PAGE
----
ABC on Tuesday night and Wednesday morning skipped the “political crisis” engulfing Virginia’s Lieutenant Governor as one of the women accusing Justin Fairfax of sexual assault has now spoken out. NBC’s Today and CBS This Morning, however, both offered full reports on Vanessa Tyson appearing in public for the first time since detailing her claims against the Democrat.
On the Today show, Hoda Kotb reminded, “Now to the political crisis in Virginia where the state's top two politicians are embroiled in scandal.” Reporter Geoff Bennett informed, “In her first public appearance since accusing Virginia’s Lieutenant Governor of sexual assault, Dr. Vanessa Tyson spoke to a capacity crowd at Stanford University about sexual consent and the Me Too movement.”
Despite three hours of air time on Tuesday and Wednesday (World News Tonight, Nightline and Good Morning America), ABC ignored the latest from Virginia, including Tyson getting emotional at Stanford University while talking about sexual assault. On Today, reporter Geoff Bennett explained:
GEOFF BENNETT: Tyson not directly addressing her 2004 encounter with Fairfax that led to her accusation against him. But the topic hung in the air.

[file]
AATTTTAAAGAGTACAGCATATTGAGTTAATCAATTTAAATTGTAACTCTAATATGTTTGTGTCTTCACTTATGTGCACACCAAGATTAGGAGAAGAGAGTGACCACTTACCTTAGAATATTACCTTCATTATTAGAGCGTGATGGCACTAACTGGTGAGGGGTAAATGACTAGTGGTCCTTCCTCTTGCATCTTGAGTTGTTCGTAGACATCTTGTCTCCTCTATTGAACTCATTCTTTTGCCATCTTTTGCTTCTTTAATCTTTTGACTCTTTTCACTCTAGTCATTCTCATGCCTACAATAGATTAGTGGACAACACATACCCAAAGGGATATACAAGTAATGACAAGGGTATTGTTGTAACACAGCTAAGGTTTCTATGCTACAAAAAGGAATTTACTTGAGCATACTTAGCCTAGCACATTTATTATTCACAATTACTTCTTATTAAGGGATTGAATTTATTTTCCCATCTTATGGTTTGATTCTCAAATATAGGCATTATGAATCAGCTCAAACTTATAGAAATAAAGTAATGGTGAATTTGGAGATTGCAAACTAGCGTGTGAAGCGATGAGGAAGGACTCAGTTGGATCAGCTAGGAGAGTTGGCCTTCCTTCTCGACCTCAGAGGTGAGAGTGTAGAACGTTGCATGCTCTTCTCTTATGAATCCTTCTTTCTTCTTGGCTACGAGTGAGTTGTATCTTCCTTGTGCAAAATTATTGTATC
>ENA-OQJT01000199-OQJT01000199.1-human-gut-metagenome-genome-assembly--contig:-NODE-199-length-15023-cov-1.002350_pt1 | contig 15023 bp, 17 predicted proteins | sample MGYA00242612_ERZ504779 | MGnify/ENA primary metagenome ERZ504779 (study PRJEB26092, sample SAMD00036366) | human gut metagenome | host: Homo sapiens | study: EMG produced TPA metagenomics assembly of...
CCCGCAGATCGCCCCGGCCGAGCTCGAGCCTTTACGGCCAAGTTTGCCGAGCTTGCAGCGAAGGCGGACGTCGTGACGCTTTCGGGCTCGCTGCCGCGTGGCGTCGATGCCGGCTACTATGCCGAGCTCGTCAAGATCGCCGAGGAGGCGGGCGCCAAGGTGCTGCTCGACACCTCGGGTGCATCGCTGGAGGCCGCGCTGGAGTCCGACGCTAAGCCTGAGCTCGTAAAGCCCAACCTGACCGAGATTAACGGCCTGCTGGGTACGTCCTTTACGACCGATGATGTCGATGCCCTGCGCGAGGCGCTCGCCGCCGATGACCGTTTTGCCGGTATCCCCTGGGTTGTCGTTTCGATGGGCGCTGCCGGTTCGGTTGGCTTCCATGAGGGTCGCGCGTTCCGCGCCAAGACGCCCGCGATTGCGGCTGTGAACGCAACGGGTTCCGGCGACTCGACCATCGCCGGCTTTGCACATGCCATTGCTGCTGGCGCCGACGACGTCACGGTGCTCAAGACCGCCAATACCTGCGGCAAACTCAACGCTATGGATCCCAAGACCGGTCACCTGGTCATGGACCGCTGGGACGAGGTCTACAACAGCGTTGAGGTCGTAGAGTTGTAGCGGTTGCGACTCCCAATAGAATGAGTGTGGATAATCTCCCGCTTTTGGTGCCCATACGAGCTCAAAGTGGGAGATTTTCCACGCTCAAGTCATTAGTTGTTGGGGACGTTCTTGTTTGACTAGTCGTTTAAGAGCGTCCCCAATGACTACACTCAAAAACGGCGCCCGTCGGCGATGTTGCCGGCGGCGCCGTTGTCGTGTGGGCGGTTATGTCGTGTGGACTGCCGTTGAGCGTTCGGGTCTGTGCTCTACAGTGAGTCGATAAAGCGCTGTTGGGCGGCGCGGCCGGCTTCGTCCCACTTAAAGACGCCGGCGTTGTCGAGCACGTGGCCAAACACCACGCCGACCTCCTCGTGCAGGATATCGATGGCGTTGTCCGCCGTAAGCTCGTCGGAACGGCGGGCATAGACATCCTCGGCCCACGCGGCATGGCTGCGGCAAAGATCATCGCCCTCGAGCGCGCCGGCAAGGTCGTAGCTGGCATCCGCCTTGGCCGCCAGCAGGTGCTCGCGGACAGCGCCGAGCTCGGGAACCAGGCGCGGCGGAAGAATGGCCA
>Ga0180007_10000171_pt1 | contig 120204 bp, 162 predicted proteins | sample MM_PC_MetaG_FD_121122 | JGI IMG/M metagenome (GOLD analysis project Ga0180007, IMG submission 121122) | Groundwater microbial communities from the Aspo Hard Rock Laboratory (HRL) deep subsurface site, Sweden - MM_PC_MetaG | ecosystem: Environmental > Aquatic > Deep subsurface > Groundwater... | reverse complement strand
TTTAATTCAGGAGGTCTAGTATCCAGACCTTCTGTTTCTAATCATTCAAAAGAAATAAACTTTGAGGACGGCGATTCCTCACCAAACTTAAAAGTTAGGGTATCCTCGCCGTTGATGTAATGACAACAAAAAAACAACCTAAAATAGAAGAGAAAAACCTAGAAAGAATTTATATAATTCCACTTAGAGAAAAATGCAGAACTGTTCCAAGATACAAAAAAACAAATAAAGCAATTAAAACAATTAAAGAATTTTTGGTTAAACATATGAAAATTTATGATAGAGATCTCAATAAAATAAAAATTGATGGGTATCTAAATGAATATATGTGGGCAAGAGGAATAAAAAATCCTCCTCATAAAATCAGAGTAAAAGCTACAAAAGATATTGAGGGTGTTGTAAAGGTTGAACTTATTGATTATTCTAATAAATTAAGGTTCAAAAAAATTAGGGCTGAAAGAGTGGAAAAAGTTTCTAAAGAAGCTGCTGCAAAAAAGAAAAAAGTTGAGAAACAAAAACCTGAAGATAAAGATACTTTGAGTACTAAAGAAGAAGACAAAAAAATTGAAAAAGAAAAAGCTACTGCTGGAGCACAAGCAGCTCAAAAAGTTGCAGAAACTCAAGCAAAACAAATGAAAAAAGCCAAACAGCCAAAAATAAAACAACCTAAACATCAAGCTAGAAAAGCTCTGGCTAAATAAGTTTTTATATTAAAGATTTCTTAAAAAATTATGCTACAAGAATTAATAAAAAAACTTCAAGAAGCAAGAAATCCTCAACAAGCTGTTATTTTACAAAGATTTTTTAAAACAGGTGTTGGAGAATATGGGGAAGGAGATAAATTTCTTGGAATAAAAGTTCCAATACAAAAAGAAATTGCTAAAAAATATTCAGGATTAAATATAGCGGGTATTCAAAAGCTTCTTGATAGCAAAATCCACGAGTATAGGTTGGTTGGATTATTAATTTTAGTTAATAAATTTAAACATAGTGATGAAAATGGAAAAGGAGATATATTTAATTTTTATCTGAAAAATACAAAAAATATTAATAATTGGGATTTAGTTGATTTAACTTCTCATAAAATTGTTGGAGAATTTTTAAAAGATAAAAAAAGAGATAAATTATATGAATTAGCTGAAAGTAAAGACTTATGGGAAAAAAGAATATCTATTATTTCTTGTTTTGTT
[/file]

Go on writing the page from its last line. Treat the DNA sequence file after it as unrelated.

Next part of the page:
VANESSA TYSON: I think another thing I would say is speaking as a professor at a women's college, sometimes you have to lead by example no matter how hard it is.
On CBS This Morning, Gayle King described, “The professor who says Virginia's Lieutenant Governor Justin Fairfax sexually assaulted her is speaking publicly for the first time since her story came out.”
Again, imagine if the person at the subject of these accuastions was a conservative or a Republican. On Monday, CBS told viewers to understand the “context” behind the allegations and that Fairfax “wants to make this right.”
Transcripts of the NBC and CBS segments are below. Click “expand” to read more:
7:05:36 to 7:09:08
HODA KOTB: Now to the political crisis in Virginia where the state's top two politicians are embroiled in scandal. Overnight, we directly heard from the first woman accusing the lieutenant governor of sexual assault. NBC’s Geoff Bennett has more on what she had to say. Hey, Geoff. Good morning.
GEOFF BENNETT: Hoda, good morning. In her first public appearance since accusing Virginia’s Lieutenant Governor of sexual assault, Dr. Vanessa Tyson spoke to a capacity crowd at Stanford University about sexual consent and the Me Too movement, topics she studied as a researcher and professor. Doctor Tyson, though avoided mentioning her own account of sexual assault. Instead, she spoke of an advocate for other victims.